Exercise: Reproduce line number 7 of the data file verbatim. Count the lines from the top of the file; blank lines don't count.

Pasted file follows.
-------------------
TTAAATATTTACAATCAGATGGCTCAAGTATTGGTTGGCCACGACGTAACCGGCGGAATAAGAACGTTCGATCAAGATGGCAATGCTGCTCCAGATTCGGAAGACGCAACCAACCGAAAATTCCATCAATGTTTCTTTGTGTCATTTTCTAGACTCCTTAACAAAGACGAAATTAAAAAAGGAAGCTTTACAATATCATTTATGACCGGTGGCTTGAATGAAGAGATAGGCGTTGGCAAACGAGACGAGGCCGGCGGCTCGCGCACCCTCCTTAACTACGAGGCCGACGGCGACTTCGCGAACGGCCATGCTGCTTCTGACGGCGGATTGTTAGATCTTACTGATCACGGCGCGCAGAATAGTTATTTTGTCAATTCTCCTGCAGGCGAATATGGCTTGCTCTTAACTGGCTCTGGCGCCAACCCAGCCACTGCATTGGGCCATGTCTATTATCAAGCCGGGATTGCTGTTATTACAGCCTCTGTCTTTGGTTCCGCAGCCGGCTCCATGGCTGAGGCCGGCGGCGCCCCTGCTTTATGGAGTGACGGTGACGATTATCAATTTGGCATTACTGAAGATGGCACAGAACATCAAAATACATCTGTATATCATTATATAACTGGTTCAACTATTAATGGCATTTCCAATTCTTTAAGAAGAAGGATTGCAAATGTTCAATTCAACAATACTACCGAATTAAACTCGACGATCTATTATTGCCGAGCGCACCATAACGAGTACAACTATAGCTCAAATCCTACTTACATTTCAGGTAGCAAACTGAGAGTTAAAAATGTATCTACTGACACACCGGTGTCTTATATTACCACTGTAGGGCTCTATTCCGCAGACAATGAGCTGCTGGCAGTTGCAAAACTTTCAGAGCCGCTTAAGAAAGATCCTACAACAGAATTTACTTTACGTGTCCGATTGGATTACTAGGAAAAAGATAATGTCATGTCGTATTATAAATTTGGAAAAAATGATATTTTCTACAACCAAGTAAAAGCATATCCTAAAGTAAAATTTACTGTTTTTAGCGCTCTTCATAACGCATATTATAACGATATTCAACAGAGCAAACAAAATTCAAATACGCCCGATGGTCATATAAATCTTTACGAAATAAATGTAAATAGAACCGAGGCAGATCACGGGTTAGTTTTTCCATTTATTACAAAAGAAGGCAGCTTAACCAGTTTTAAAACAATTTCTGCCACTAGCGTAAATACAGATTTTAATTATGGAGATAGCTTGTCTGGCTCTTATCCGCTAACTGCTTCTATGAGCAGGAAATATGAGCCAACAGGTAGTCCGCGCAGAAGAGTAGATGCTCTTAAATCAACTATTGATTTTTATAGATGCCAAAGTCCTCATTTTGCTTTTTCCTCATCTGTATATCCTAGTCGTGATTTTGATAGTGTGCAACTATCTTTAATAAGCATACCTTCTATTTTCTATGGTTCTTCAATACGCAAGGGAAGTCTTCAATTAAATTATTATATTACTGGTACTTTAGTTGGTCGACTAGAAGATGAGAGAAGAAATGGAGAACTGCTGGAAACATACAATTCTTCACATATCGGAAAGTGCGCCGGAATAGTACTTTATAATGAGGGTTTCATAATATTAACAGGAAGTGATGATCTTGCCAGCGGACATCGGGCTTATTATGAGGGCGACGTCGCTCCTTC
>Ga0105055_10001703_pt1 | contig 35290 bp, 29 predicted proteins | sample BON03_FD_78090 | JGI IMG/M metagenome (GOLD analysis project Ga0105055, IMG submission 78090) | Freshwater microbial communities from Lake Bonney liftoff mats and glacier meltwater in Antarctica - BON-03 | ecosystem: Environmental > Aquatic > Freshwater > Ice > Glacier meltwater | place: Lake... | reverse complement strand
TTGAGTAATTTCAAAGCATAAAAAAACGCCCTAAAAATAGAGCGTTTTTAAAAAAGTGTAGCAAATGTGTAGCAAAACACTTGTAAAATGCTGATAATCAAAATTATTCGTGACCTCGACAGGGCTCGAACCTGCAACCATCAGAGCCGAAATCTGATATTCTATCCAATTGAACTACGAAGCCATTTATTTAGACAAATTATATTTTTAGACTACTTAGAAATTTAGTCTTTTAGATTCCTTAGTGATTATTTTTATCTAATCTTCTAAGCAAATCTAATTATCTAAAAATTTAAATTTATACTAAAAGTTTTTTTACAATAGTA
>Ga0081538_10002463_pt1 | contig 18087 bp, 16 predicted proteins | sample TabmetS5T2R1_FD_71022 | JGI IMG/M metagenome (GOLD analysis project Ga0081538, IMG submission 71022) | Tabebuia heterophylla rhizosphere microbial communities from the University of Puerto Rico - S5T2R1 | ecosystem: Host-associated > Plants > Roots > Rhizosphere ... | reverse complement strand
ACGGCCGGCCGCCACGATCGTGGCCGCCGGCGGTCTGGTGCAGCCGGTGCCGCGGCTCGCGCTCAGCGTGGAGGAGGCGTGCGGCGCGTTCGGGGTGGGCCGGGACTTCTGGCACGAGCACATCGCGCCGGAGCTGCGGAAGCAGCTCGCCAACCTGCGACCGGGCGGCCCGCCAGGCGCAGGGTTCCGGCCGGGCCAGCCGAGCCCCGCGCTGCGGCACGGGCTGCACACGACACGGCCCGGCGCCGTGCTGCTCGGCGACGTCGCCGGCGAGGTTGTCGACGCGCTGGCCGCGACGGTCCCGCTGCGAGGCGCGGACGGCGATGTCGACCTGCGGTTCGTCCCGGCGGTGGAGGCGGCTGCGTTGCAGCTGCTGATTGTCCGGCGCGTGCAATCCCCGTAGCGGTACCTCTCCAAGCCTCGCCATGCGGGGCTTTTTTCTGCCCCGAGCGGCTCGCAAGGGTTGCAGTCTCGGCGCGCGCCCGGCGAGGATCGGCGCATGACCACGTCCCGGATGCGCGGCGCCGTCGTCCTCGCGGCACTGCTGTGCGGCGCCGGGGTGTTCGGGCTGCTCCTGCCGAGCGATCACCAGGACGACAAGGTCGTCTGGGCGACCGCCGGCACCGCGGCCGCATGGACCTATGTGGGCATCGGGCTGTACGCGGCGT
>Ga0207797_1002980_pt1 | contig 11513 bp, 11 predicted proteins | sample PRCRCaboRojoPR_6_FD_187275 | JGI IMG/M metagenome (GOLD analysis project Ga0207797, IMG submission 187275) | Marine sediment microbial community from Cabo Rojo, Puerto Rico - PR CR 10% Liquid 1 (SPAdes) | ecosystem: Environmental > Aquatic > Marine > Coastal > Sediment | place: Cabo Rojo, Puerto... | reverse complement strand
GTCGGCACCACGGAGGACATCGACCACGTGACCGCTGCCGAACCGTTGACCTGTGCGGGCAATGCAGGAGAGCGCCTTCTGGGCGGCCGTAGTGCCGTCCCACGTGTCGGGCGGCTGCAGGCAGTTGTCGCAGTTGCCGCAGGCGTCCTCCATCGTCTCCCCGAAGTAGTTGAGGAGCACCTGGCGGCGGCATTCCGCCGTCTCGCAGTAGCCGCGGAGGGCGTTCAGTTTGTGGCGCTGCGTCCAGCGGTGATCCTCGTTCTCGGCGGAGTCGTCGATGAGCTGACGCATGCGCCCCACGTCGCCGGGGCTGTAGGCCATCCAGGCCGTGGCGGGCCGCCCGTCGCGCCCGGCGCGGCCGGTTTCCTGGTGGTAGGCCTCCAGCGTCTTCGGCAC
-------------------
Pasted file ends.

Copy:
GTCGGCACCACGGAGGACATCGACCACGTGACCGCTGCCGAACCGTTGACCTGTGCGGGCAATGCAGGAGAGCGCCTTCTGGGCGGCCGTAGTGCCGTCCCACGTGTCGGGCGGCTGCAGGCAGTTGTCGCAGTTGCCGCAGGCGTCCTCCATCGTCTCCCCGAAGTAGTTGAGGAGCACCTGGCGGCGGCATTCCGCCGTCTCGCAGTAGCCGCGGAGGGCGTTCAGTTTGTGGCGCTGCGTCCAGCGGTGATCCTCGTTCTCGGCGGAGTCGTCGATGAGCTGACGCATGCGCCCCACGTCGCCGGGGCTGTAGGCCATCCAGGCCGTGGCGGGCCGCCCGTCGCGCCCGGCGCGGCCGGTTTCCTGGTGGTAGGCCTCCAGCGTCTTCGGCAC